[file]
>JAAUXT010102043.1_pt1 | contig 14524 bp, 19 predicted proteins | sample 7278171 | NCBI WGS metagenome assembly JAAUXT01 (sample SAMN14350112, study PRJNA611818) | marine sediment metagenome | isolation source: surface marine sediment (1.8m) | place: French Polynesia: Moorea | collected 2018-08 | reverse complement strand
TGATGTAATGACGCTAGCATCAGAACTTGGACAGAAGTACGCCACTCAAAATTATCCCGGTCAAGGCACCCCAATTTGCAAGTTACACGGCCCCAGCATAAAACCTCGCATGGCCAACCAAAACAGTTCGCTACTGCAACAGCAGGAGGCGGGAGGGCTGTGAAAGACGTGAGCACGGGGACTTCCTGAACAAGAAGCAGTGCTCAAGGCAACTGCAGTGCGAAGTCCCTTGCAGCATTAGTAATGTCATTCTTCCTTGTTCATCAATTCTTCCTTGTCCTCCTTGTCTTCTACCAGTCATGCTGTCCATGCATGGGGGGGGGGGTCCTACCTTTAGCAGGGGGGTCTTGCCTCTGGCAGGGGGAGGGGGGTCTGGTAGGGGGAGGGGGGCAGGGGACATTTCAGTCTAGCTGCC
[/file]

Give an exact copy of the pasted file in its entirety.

>JAAUXT010102043.1_pt1 | contig 14524 bp, 19 predicted proteins | sample 7278171 | NCBI WGS metagenome assembly JAAUXT01 (sample SAMN14350112, study PRJNA611818) | marine sediment metagenome | isolation source: surface marine sediment (1.8m) | place: French Polynesia: Moorea | collected 2018-08 | reverse complement strand
TGATGTAATGACGCTAGCATCAGAACTTGGACAGAAGTACGCCACTCAAAATTATCCCGGTCAAGGCACCCCAATTTGCAAGTTACACGGCCCCAGCATAAAACCTCGCATGGCCAACCAAAACAGTTCGCTACTGCAACAGCAGGAGGCGGGAGGGCTGTGAAAGACGTGAGCACGGGGACTTCCTGAACAAGAAGCAGTGCTCAAGGCAACTGCAGTGCGAAGTCCCTTGCAGCATTAGTAATGTCATTCTTCCTTGTTCATCAATTCTTCCTTGTCCTCCTTGTCTTCTACCAGTCATGCTGTCCATGCATGGGGGGGGGGGTCCTACCTTTAGCAGGGGGGTCTTGCCTCTGGCAGGGGGAGGGGGGTCTGGTAGGGGGAGGGGGGCAGGGGACATTTCAGTCTAGCTGCC